Noble Group Surges as U.S. Energy Unit Sold to Calpine Corp.by and
Sale of Noble Americas Energy expected to close in December
Commodity trader plans to cut debt, fund growth opportunities
Noble Group Ltd., the embattled commodity trader backed by China’s sovereign-wealth fund, agreed to sell its U.S. energy unit to Calpine Corp. for $800 million plus working capital, saying the deal largely completes a drive to raise $2 billion. The shares jumped in Singapore.
The sale of Noble Americas Energy Solutions includes the repayment of working capital, estimated at an additional $248 million, Noble Group said in a filing on Monday, citing the figure in its audited year-end accounts. Calpine costed the working-capital payment at a net $100 million, according to a separate statement. The transaction is expected to close in December.
The sale may aid Noble Group’s turnaround, after the Hong Kong-based company was mauled by the rout in commodity prices, mounting losses and a liquidity squeeze. Chairman Richard Elman told Bloomberg News last month the company is on track to raise $2 billion by cutting costs and selling assets, including NAES, which was once considered core under former Chief Executive Officer Yusuf Alireza. While the sale may help the trader become leaner, it’s also losing key assets, according to KGI Securities (Singapore) Pte.
‘Will Be Receptive’
“The market will be receptive,” said Nicholas Teo, a strategist at KGI. “This is essentially a continuation of the rationalization of the company, which includes sale of assets to shore up their financials. Whether this marginalizes their business going ahead or not remains to be seen.”
Noble Group’s shares advanced as much as 9.4 percent to 21 Singapore cents, the highest intraday level since June, and closed at 19.8 cents. While that extends last week’s 26 percent surge, the stock is 35 percent lower this year.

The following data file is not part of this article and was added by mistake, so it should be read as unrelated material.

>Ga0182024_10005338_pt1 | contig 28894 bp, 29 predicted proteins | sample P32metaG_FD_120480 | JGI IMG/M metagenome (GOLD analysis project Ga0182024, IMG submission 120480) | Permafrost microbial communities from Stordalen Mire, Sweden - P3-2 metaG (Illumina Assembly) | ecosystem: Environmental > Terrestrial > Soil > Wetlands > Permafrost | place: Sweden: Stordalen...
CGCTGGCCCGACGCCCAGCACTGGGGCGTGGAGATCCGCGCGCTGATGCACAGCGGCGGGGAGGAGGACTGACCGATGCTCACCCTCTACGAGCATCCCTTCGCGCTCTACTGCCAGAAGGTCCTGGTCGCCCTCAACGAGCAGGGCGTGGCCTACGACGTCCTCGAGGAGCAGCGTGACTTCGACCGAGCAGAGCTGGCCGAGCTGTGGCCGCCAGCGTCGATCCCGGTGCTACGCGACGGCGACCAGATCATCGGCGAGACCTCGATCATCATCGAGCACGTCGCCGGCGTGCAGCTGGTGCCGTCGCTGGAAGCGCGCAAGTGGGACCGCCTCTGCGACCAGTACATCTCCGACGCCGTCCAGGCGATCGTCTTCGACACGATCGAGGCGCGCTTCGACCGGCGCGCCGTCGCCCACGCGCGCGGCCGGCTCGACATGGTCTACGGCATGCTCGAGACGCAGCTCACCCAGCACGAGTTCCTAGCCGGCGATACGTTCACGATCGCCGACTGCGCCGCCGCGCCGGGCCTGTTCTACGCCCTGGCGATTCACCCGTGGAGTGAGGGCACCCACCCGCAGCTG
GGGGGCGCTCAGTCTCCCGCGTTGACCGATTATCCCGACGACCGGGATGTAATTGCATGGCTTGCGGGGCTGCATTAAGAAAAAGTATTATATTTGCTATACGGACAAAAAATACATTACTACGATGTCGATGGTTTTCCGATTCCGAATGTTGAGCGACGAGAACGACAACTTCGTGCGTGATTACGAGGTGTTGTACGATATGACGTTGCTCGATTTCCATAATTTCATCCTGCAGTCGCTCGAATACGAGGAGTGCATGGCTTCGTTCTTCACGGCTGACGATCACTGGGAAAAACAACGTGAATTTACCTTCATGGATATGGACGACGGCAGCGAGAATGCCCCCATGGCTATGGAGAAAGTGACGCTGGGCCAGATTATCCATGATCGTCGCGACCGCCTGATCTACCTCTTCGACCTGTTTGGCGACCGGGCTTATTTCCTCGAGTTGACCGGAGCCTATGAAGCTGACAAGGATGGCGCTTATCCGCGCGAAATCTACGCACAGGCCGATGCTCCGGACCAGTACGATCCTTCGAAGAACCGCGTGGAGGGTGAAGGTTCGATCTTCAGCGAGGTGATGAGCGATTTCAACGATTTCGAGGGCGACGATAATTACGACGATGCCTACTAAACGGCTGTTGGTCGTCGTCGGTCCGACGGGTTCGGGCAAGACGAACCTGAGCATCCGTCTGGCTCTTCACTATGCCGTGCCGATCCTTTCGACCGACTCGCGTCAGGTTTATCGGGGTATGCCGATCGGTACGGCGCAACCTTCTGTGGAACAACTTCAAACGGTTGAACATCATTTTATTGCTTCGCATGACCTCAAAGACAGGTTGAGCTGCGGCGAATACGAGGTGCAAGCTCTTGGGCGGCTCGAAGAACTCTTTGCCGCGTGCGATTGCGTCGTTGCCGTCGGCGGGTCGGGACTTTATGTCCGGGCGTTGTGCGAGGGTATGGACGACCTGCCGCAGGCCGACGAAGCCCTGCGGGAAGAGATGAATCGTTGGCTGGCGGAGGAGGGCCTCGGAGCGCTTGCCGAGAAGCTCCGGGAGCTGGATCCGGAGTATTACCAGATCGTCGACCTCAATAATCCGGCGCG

“The sale of NAES substantially completes the $2 billion capital-raising initiative that we announced in June,” co-CEOs Jeff Frase and Will Randall said in their company’s statement. “With the divestiture, Noble will continue to reduce debt, while also funding growth opportunities.”
The company’s 6.75 percent notes due January 2020 rose 4.9 cents last week to 85.4 cents on the dollar, the most in four months, according to Bloomberg-compiled prices. The securities were little changed, yielding 12.3 percent on Monday, and have handed investors a 45 percent return so far this year.
San Diego-based NAES offers supply and risk-management services to commercial and industrial customers, buying energy wholesale for sale as retail products, according to the annual report. The unit -- part the Gas and Power business -- has an aggregate book value of $662 million, according to Noble Group’s statement on Monday. Houston-based Calpine is an independent power producer.
“While the sale of NAES for above book value is likely to boost sentiment in the stock, Noble’s earnings may remain under pressure in the near term as it passes on trading opportunities to conserve its liquidity position,” DBS Group Holdings Ltd. said in a note. The Singapore-based lender maintained its “hold” rating, and nudged up its price target to 19 cents from 18 cents.
The plan to sell NAES was announced in May on the same day that former-CEO Alireza said he was resigning. Alireza had previously described the unit as among those that he wished to retain as he sought to mend the company’s finances. He was replaced by Randall and Frase.
Noble Group has been assailed in the past 20 months by the plunge in commodity prices, questions over its accounting and a sinking share price. Ratings companies have cut its credit to junk as it posted losses, was removed from the Straits Times Index and faced diminished liquidity.
It will take between one and two years, to get the company to the right size and back to profitability, Elman said last month. Earlier this year, Noble Group completed a rights issue that raised about $500 million with the support of China Investment Corp.
“It’s not too far off the price that was cited, given a lot of buyer interest and competitive bidding process,” said Terence Lin, an assistant director of bonds and portfolio management at fund research iFast Corp. “For bond investors, the sale is a key milestone. The refinancing risk appears to be alleviating.”